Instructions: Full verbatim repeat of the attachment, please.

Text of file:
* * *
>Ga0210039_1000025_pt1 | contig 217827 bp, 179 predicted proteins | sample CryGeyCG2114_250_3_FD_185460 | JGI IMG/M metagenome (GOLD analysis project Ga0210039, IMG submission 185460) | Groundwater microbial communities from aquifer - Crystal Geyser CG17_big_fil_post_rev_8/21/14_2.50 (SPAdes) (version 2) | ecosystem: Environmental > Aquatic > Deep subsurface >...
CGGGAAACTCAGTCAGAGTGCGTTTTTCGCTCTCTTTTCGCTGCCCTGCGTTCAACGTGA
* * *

>Ga0210039_1000025_pt1 | contig 217827 bp, 179 predicted proteins | sample CryGeyCG2114_250_3_FD_185460 | JGI IMG/M metagenome (GOLD analysis project Ga0210039, IMG submission 185460) | Groundwater microbial communities from aquifer - Crystal Geyser CG17_big_fil_post_rev_8/21/14_2.50 (SPAdes) (version 2) | ecosystem: Environmental > Aquatic > Deep subsurface >...
CGGGAAACTCAGTCAGAGTGCGTTTTTCGCTCTCTTTTCGCTGCCCTGCGTTCAACGTGA